In Illinois, a state where the president remains popular and in a race where his running as a moderate is important, Mark Kirk made a colossal gaffe when he came out in favor of “repealing” the healthcare bill. He handed the national news media, specifically Rachel Maddow, an easy talking point which Alexi Giannoulias promptly turned into his new “Really, Mark Kirk?” TV spot. Kirk has spent the ensuing days walking it back, and yesterday, he dodged questions from reporters regarding whether or not he was still planning to stand by the commitment he made when he signed onto the Club for Growth’s “repeal pledge”. The statement reads:
I hereby pledge to the people of my state to sponsor and support legislation to repeal any federal health care takeover passed in 2010, and replace it with real reforms that lower health care costs without growing government.
Yesterday, Plum Line asked the Club for Growth if it would hold Kirk to his pledge. Spokesman Mike Connolly responded that “He said that he’s going to do this. We expect him to live up to his pledge.” Connolly continued, explaining that “He’s made a promise to the people of Illinois” and that they would “have to see” whether the Club would oppose Kirk in the general election if he backed off his promise.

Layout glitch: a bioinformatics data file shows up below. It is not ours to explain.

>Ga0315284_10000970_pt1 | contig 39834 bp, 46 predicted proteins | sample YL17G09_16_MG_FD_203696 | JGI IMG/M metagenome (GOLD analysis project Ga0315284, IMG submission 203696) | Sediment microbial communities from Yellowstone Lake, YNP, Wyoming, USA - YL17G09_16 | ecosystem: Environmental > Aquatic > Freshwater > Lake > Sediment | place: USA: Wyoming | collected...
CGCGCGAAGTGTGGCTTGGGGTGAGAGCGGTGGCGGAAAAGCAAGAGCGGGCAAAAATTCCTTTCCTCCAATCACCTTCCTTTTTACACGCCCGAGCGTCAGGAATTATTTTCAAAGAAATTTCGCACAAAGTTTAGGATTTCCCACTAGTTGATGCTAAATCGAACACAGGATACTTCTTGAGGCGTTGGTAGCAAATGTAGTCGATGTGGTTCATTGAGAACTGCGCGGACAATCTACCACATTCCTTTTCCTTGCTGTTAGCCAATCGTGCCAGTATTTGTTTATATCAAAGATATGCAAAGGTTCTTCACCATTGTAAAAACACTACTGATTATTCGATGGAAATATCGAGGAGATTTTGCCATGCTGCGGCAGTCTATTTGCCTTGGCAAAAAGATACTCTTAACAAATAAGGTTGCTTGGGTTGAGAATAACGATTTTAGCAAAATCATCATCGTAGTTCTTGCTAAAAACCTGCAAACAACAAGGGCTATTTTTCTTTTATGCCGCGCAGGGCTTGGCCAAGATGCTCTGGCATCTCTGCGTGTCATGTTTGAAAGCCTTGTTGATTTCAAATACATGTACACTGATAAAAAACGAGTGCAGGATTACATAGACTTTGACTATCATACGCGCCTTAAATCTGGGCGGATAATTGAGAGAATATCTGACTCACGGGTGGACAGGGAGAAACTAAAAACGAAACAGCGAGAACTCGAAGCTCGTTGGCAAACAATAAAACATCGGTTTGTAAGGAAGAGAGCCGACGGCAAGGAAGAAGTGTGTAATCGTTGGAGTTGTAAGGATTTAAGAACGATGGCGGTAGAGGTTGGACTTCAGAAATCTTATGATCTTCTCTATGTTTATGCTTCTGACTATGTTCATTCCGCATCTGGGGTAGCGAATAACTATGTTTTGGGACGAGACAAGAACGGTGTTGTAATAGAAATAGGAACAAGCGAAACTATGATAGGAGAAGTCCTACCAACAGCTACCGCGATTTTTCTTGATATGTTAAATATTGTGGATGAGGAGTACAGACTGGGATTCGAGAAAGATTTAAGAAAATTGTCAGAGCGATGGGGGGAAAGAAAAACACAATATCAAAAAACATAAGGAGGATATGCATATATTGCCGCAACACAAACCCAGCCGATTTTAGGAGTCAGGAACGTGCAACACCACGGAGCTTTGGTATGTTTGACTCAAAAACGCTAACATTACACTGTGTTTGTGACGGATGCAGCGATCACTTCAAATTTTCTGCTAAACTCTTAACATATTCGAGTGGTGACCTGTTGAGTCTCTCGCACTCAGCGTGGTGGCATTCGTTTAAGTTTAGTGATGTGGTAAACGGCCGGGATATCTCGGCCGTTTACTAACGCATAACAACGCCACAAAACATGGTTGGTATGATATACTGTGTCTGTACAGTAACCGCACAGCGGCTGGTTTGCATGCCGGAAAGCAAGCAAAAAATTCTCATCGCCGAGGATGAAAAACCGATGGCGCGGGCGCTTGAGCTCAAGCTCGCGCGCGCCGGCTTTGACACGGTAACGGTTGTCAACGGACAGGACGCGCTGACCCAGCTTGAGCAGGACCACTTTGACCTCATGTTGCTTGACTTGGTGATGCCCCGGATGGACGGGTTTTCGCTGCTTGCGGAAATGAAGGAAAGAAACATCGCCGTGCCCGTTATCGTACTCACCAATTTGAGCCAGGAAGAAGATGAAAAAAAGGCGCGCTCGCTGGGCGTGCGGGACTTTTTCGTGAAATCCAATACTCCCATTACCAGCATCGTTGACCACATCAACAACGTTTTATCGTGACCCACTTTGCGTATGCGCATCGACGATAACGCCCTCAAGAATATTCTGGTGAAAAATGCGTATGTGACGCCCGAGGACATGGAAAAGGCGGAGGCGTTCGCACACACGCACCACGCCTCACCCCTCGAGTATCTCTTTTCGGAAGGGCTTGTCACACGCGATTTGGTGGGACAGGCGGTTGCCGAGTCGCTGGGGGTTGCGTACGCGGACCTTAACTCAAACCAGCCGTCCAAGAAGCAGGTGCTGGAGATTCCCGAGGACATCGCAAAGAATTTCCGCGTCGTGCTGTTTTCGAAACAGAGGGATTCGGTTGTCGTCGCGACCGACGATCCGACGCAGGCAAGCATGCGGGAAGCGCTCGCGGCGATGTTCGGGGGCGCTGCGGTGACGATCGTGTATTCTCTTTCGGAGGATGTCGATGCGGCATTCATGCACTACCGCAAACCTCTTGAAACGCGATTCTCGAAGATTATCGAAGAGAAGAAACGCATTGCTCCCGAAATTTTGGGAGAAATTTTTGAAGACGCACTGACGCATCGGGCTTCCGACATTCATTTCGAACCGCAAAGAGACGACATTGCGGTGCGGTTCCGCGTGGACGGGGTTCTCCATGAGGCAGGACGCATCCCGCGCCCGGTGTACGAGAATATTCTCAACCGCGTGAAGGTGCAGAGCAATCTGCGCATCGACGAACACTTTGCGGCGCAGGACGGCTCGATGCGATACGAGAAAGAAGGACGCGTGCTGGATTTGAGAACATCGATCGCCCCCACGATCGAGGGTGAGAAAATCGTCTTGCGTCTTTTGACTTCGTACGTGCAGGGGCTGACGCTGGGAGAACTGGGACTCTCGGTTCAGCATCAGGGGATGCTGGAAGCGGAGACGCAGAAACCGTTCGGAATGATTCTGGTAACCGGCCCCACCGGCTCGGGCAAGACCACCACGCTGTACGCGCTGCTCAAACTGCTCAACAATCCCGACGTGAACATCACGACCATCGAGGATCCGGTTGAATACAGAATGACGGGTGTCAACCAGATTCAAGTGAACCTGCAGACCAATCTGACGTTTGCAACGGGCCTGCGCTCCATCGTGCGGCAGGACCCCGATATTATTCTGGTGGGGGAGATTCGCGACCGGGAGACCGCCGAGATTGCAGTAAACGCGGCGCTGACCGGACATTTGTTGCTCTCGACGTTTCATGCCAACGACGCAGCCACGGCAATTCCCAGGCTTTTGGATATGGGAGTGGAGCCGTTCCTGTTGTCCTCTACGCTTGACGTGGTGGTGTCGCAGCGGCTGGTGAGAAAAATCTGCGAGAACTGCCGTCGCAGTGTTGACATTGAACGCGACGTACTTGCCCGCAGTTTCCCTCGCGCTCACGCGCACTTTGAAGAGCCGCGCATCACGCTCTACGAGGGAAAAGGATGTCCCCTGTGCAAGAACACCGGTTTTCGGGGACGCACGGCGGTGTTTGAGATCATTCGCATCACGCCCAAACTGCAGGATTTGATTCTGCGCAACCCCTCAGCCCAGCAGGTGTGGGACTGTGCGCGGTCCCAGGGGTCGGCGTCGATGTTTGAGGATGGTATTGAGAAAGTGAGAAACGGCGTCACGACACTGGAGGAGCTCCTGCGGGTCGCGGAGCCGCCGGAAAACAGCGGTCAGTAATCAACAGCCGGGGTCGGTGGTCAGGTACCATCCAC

Kirk though should run from the pledge as fast as he can. By signing the pledge, Kirk opened himself to attacks from the left that he is an establishment Republican (he is not, which is why the Club for Growth is reluctant to fully throw their support behind him in the first place) and Kirk is right to back off as gingerly as possible. The Club for Growth’s suggestion that they might not back Kirk in the general election is laughably outrageous. Would they rather have Alexi Giannoulias?
Mark Kirk should have known better than to sign that pledge. Furthermore, the Club for Growth still hasn’t given Kirk a dime. Now, they are hurting his candidacy by further shedding light on a decision that Kirk needs to move away from. If the Club really wants to achieve its goals, it can start by backing Mark Kirk. But if they insist on threatening to withdraw support they have never truly given him, in the end, Kirk is probably better off without them.